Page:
By the end of the eighteenth century Dumfries and Carlisle were connected by a turnpike [toll] road.
It was along this new highway that Collin [the stress is on the second syllable] developed in the early 1800s.
Many of the cottars eked a living from home-based weaving.
The land for Collin's housing was released by the local Rockhall estate, a possession from the
fifteenth century of the Grierson family in addition to their castle at Lag near Dunscore.
The present house of Rockhall, which lies to the east of Collin, took shape in the late sixteenth century.
It remained in Grierson hands until the 1950s when it was sold and turned into a hotel.
In 1997 it became once again a private home.
Collin thus has an association, through his occupation of Rockhall, with Sir Robert Grierson of Lag,
the demonised agent of the Covenanter suppression in the seventeenth century (see Some Historical Background).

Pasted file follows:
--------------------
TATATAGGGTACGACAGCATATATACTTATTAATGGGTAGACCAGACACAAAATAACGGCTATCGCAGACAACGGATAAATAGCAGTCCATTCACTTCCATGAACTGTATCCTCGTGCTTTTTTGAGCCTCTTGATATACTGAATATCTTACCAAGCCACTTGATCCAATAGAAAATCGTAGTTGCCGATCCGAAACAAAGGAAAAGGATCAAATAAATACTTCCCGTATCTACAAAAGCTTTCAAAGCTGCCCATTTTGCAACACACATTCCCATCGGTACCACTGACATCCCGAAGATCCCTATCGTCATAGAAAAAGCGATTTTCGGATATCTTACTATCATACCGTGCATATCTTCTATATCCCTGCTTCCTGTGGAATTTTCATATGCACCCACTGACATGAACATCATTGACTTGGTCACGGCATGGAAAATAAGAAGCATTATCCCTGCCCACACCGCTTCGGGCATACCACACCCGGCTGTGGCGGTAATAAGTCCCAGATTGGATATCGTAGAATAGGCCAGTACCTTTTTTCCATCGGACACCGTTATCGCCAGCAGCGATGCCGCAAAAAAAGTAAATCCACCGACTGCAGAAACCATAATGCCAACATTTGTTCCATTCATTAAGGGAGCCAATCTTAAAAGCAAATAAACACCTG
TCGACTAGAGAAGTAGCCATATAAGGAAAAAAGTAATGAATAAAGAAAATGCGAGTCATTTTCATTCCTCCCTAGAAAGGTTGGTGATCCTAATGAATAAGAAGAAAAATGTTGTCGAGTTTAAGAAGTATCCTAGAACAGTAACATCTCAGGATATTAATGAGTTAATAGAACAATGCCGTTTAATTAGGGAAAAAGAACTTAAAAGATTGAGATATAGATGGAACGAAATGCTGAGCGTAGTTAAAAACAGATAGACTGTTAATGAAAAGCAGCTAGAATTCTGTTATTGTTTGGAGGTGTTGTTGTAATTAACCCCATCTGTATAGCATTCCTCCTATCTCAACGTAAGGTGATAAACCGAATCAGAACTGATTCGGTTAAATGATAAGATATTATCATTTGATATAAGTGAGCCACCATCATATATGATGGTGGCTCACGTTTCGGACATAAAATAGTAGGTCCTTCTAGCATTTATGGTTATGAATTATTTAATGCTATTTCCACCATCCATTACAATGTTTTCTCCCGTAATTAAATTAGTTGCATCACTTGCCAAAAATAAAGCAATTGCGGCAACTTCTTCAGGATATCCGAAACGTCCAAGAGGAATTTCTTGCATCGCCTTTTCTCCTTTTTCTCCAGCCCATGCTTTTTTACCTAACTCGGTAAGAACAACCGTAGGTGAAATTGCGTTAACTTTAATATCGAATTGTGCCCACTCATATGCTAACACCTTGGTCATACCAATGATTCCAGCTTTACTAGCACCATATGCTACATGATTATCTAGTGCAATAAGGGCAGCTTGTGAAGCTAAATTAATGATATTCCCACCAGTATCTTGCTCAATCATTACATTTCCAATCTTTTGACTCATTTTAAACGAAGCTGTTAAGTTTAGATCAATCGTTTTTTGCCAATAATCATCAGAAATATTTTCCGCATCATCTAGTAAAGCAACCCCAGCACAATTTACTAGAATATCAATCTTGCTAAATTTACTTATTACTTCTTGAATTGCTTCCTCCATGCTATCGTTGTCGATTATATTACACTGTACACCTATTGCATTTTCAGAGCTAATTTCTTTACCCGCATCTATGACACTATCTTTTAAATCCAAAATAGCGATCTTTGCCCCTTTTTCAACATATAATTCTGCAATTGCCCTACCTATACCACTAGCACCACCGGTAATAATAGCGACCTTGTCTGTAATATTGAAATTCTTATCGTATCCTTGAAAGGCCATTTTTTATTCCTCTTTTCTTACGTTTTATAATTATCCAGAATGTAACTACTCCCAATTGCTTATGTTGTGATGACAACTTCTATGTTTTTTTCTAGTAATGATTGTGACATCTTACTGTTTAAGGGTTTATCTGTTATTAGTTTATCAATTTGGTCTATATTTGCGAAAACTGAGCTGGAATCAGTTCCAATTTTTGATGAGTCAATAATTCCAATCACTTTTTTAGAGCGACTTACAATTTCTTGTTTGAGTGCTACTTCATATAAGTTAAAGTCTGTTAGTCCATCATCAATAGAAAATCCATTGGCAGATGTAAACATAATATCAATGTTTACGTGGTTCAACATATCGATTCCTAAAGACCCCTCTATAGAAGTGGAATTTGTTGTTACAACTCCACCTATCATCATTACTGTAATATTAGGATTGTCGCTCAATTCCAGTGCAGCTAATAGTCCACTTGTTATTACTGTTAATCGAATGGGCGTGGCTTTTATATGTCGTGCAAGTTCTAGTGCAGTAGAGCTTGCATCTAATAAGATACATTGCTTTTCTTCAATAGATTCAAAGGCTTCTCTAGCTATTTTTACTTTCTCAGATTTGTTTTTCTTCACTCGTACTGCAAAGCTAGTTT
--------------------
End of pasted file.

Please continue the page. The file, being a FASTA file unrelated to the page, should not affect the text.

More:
It was here that he spent his retirement until his death in 1733. He had a pet monkey that blew a whistle, and its
ghost - complete with whistle - is reputed to haunt the old house.
Another Grierson, a daughter of the 5th baronet and later a Crichton by marriage, was well known for more beneficent reasons.
Rockhall was the birthplace in 1779 of Elizabeth Crichton, founder of the Crichton Royal Hospital (now the Crichton Campus) in Dumfries.
Rockhall Mote (Rokele)
A short distance to the north of Rockhall, the farm of Rockhallhead has the sites of a twelfth-century
Norman castle (of the motte-and-bailey type) and of a chapel, known in early records as Rokele.
Even seasoned ancient monuments inspectors can no longer find traces of the chapel;
however, a religious stone carving now in Dumfries Museum is believed to have come from Rokele.
When the railway system came to the district
(see Some Historical Background),
the folk of Collin did not have far to go to catch a train. From around 1850 there was a station at Racks,
a short distance to the south. The line still runs through to Dumfries but the station was closed in the 1960s.
The hamlet of Racks was largely railway-generated. Its name is thought to have come from the 'racks' laid for access to the nearby peat moss.